WannaCry ‘hero’ Marcus Hutchins admits he wrote banking malware

US prosecutors claim Marcus Hutchins, hailed as ‘accidental hero’ for stopping major ransomware attack, admitted to creating Kronos malware targeting banks

 FILE - In this Monday, May 15, 2017,

FILE – In this Monday, May 15, 2017, file photo, British IT expert Marcus Hutchins speaks during an interview in Ilfracombe, England. Hutchins, a young British researcher credited with derailing a global cyberattack in May, has been arrested for allegedly creating and distributing banking malware, U.S. authorities say. Hutchins was detained in Las Vegas on Wednesday, Aug. 2, 2017, while flying back to Britain from Defcon, an annual gathering of hackers of IT security gurus. A grand jury indictment charges Hutchins with “creating and distributing” malware known as the Kronos banking Trojan. (AP Photo/Frank Augstein, File) Photo Credit: AP

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 The British security researcher who stopped a global ransomware attack admitted to police that he wrote the code of a malware that targeted bank accounts, US prosecutors said during a hearing on Friday, but his attorneys said that he planned to plead not guilty.

Marcus Hutchins, the 23-year-old hailed as a hero for stopping the WannaCry ransomware attack, is accused of helping to create, spread and maintain the banking trojan Kronos between 2014 and 2015 and is facing six counts of hacking-related charges from the US Department of Justice (DoJ), according to a recently unsealed indictment.

A judge ruled on Friday that Hutchins – who had been in Las Vegas for the annual Def Con hacking conference – could be released on $30,000 bail. The judge said the defendant was not a danger to the community nor a flight risk and ordered him to remain in the US with GPS monitoring.

Dan Cowhig, the prosecutor, argued in federal court that Hutchins should not be freed because he is a “danger to the public”, adding: “He admitted he was the author of the code of Kronos malware and indicated he sold it.”

As part of a sting operation, undercover officers had bought the code from Hutchins and his co-defendant, who is still at large, Cowhig said in court. The prosecutor said there is also evidence from chat logs between Hutchins and the co-defendant, revealing that Hutchins complained about the money he received for the sale.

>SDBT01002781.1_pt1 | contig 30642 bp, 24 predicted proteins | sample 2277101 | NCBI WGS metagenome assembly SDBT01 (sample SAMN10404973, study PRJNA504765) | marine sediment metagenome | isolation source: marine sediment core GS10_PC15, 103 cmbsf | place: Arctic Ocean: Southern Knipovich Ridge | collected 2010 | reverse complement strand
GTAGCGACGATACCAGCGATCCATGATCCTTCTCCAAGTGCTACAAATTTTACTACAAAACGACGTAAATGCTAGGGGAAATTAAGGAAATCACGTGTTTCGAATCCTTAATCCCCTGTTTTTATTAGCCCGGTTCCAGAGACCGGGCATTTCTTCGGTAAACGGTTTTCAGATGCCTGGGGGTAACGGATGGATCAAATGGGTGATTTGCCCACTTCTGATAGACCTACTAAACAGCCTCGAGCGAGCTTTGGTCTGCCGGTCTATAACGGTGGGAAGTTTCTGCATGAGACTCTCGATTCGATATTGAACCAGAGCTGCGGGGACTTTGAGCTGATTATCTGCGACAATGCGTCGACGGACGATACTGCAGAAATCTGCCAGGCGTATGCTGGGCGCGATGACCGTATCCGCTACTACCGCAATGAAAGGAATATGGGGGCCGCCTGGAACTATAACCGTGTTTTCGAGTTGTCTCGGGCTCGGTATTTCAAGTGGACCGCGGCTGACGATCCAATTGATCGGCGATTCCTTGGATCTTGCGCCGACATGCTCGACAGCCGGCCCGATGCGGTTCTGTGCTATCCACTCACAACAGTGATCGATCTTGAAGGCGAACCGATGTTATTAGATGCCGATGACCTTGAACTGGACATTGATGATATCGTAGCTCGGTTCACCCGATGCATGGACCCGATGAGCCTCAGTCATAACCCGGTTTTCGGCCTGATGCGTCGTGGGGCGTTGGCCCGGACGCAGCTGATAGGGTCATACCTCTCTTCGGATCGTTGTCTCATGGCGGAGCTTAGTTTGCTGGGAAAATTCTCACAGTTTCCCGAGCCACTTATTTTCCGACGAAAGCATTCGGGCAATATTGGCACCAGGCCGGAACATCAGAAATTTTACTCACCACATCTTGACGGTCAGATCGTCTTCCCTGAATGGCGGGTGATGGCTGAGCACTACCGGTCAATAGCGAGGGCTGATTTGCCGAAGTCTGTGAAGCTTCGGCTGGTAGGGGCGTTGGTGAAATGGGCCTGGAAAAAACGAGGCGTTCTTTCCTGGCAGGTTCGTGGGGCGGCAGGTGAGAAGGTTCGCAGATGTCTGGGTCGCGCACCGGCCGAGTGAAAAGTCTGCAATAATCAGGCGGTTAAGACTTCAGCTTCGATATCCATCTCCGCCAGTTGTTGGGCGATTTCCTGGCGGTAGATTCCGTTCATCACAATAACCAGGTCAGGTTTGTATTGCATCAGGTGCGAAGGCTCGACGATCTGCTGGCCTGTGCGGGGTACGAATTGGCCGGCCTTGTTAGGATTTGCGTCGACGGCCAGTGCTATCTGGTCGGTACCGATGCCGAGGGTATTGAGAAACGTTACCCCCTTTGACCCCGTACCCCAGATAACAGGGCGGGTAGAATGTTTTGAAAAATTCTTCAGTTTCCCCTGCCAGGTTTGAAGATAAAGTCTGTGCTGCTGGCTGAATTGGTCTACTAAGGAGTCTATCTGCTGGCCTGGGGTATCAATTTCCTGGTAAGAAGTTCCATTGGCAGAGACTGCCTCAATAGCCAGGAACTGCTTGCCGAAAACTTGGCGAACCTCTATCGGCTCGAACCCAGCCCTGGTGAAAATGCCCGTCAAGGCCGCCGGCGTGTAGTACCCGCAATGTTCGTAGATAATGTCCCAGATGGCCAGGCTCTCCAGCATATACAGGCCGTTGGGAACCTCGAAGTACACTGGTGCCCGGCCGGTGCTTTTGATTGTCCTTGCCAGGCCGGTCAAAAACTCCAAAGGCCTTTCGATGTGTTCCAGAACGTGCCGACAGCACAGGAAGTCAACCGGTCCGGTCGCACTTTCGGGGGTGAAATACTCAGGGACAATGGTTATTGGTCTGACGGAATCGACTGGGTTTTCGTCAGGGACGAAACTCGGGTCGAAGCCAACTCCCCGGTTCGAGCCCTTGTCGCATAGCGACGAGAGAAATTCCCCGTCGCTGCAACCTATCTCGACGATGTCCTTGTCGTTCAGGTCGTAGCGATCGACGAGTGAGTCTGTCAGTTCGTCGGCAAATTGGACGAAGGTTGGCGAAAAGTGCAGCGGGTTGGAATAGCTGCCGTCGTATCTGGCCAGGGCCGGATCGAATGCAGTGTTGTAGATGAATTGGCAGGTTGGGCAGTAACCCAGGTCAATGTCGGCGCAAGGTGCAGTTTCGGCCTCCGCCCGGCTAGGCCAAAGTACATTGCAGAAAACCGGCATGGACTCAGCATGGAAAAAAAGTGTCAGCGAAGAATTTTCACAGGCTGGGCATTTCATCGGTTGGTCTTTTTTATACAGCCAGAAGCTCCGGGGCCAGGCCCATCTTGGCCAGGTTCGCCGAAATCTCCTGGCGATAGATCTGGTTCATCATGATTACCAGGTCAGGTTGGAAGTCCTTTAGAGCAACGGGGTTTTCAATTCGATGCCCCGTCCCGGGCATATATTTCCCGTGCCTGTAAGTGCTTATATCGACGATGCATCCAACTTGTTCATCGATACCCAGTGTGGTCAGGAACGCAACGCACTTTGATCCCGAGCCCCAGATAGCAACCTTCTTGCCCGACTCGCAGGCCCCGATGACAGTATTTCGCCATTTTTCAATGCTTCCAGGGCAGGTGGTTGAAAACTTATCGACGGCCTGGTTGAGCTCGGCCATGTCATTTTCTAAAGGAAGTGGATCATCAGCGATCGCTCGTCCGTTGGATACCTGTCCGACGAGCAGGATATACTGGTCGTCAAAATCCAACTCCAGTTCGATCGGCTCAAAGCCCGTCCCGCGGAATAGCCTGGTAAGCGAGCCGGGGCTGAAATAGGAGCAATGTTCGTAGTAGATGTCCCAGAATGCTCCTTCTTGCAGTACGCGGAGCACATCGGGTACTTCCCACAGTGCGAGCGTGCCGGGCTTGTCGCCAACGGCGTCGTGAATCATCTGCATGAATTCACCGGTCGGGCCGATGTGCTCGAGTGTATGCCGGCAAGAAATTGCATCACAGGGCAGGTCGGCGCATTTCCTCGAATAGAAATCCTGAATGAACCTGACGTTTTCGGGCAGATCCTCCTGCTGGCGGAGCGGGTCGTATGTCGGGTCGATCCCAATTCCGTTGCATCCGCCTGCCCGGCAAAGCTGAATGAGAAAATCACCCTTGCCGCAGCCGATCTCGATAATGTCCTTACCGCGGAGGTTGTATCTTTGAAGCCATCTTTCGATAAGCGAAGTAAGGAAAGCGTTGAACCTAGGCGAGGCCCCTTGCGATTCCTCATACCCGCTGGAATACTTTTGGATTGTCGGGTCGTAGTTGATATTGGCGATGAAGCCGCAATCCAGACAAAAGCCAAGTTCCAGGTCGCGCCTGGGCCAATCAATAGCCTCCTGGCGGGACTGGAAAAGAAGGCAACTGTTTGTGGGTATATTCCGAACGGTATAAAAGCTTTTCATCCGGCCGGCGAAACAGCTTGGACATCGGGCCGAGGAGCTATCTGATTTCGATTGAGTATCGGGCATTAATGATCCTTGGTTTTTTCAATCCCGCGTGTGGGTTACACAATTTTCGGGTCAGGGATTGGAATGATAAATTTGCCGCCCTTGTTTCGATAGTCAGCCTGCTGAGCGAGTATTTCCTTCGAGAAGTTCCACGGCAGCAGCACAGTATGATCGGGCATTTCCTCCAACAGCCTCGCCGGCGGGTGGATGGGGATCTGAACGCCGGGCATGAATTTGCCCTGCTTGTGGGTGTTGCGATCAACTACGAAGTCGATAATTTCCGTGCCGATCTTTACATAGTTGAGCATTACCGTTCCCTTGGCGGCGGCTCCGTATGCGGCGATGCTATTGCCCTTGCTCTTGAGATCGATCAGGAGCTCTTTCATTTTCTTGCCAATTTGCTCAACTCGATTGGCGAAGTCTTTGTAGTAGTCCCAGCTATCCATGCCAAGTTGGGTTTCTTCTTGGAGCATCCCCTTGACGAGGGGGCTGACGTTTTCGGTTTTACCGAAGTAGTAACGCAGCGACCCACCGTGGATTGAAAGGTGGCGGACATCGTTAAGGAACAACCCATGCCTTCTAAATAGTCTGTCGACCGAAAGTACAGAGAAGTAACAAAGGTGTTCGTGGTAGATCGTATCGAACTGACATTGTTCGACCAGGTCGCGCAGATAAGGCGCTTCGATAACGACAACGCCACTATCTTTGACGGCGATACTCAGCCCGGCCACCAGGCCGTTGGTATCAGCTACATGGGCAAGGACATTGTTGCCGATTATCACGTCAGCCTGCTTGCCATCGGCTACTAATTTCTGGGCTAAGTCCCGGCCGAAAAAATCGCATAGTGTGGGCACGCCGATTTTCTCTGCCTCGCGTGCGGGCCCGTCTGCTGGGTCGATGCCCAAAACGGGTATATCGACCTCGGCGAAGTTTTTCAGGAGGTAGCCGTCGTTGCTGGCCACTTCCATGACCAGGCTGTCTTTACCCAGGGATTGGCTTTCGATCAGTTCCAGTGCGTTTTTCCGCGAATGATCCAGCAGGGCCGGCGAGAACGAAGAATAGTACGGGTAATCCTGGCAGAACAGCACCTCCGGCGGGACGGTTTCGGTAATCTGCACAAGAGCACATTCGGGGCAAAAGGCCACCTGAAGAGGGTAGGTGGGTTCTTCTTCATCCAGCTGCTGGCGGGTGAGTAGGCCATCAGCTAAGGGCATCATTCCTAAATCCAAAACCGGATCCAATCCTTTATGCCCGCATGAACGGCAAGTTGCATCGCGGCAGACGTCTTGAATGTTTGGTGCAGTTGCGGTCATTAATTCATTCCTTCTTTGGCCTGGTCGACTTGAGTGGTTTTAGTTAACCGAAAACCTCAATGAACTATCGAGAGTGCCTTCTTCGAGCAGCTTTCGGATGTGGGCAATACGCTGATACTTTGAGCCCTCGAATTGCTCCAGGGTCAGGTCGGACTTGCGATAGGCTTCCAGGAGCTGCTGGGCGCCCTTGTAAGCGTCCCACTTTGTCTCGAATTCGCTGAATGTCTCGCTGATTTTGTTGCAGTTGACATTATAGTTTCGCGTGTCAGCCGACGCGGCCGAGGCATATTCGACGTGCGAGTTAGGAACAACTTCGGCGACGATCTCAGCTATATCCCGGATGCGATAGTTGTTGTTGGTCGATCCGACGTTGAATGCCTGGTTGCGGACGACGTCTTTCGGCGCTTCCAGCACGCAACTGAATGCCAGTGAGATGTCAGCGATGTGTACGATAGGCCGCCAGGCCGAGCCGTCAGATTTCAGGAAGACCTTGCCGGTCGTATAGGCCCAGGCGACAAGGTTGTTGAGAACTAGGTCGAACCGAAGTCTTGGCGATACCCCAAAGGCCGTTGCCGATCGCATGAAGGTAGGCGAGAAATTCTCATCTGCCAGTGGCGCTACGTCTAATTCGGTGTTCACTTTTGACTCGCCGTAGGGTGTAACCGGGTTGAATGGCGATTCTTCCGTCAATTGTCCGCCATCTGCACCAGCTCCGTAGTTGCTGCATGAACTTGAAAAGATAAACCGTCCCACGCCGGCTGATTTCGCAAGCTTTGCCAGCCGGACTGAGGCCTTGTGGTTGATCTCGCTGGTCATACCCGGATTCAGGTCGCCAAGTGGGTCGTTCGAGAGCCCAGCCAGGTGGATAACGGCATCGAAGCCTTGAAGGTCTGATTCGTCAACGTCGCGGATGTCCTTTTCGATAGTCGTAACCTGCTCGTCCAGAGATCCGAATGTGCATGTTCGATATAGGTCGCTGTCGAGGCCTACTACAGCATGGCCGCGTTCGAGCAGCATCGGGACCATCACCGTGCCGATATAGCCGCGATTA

After the hearing, Adrian Lobo, Hutchins’ defense attorney, said: “We intend to fight the case.”

She added: “He has dedicated his life to researching malware, not to trying to harm people.”

The attorney also told reporters that Hutchins’ supporters were raising money for his bond and that he should be released on Monday.

“He has tremendous community support, local and abroad and in the computer world.”

She declined to comment on the specifics of the charges, but said he was “completely shocked” by the indictment and that he was “in good spirits”.

The DoJ charges relate to the Kronos malware, which is a type of malicious software used to steal people’s credentials, such as internet banking passwords.

According to the indictment, Hutchins’ co-defendant advertised the malware for sale on AlphaBay, a darknet marketplace, and sold it two months later. The indictment did not make clear if the malware was actually sold through AlphaBay.

US and European police eventually seized servers for the marketplace, which was shut down on 20 July.

Hutchins, known on Twitter as @MalwareTechBlog, gained a reputation as an “accidental hero” in May for halting the global spread of the WannaCry ransomware attack. WannaCry infected hundreds of thousands of computers worldwide in less than a day, encrypting their hard drives and asking for a ransom of $300 in bitcoin to unlock the files. The cyberattack wreaked havoc on organisations including the UK’s National Health Service, FedEx and Telefónica.

The cybersecurity researcher, working with Darien Huss from security firm Proofpoint, found and inadvertently activated a “kill switch” in the malicious software.